“Technological sovereignty” is the buzzword of the incoming European College of Commissioners, where Fintech looks set to be the subject of increasing regulatory scrutiny. The Commission is planning to set up a Fintech unit in early 2020 within the Commission’s department for financial services, known as DG FISMA.

German Commission official, Jan Ceyssens, is expected to head the new unit which will be responsible for drawing up rules on cyber security and crypto assets, as well as preparing the EU to address any issues that arise as tech companies increasingly move into the financial sector. This development comes at a time when plans for the Facebook-backed virtual currency, Libra, appear to have spooked regulators on both sides of the Atlantic.

Within the College of Commissioners, the person overseeing DG FISMA and the Fintech sector will be the Christian-democratic politician and former Prime Minister of Latvia, Valdis Dombrovskis, who is due to have the rather grand title of “Executive Vice President for an Economy that Works for People.” Dombrovskis is currently in charge of the Euro and Social Dialogue in the outgoing Commission, but will now have an expanded portfolio.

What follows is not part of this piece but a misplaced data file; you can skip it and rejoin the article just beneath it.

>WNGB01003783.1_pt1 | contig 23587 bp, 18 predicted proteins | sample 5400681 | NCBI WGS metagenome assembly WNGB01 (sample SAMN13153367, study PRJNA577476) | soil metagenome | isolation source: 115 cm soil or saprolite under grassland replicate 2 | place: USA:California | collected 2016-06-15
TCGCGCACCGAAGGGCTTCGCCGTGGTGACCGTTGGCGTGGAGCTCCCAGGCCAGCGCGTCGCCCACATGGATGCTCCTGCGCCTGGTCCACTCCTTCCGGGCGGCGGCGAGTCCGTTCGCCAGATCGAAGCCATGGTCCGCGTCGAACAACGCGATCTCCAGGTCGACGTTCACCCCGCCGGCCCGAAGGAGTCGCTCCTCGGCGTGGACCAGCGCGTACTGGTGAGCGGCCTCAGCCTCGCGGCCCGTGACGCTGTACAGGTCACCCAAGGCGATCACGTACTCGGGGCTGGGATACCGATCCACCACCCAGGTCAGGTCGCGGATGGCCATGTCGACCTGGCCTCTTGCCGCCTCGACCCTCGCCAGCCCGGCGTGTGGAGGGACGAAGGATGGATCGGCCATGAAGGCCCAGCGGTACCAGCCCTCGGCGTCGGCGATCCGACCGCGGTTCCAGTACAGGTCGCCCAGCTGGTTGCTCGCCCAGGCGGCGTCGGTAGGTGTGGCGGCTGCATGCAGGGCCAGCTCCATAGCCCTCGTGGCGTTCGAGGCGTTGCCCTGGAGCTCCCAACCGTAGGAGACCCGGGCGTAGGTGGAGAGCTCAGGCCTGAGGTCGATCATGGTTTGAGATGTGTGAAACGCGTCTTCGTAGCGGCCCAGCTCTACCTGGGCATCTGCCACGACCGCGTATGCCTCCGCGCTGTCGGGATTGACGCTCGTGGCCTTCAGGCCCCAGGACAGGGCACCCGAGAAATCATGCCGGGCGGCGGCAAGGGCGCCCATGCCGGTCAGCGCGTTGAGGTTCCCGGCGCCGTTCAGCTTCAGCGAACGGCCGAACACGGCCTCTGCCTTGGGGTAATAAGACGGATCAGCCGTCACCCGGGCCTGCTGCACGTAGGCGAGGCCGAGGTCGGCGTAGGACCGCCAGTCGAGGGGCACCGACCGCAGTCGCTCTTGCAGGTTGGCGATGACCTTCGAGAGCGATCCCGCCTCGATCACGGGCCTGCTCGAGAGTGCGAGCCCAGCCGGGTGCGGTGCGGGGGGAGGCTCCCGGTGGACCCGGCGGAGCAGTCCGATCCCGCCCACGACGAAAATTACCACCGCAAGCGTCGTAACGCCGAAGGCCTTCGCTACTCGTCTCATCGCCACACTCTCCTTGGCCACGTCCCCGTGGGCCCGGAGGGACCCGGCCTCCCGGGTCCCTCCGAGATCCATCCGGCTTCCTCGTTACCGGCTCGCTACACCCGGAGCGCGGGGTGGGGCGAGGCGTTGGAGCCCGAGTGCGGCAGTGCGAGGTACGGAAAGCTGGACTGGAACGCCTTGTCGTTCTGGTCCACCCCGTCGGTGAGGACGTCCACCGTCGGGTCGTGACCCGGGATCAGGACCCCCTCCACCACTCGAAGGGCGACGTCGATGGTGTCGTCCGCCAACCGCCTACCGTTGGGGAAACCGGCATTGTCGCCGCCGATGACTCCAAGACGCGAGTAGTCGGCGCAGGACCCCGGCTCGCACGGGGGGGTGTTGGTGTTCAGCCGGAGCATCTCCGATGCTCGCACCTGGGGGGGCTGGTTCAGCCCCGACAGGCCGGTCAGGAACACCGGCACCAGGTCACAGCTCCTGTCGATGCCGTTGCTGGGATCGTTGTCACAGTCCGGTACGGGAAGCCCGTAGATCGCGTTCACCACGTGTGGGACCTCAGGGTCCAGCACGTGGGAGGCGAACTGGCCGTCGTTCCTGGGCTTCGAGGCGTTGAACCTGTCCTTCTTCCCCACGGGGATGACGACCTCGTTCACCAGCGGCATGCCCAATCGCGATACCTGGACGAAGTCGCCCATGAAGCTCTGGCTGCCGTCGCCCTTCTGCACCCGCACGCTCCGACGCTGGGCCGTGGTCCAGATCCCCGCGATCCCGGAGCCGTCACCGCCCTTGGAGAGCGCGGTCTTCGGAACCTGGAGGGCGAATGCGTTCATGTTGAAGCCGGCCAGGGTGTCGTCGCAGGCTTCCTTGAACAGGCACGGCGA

Along with having responsibility for completing the Banking Union and speeding up work towards a Capital Markets Union, Dombrovskis has been called to:

  • Put forward a Fintech strategy to support new digital technology in our financial system;
  • Ensure a common approach of Member States on cryptocurrencies to ensure we understand how to make the most of opportunities they create and address the new risks that they pose;
  • Put forward a new, comprehensive approach to fighting money laundering and the financing of terrorist activities; and
  • Develop a green financing strategy to direct investment and financing to support transition to a climate-neutral economy.

Read more about new European Commissioners’ plans with Fintech here.

First published by Holland Fintech on November 21st 2019.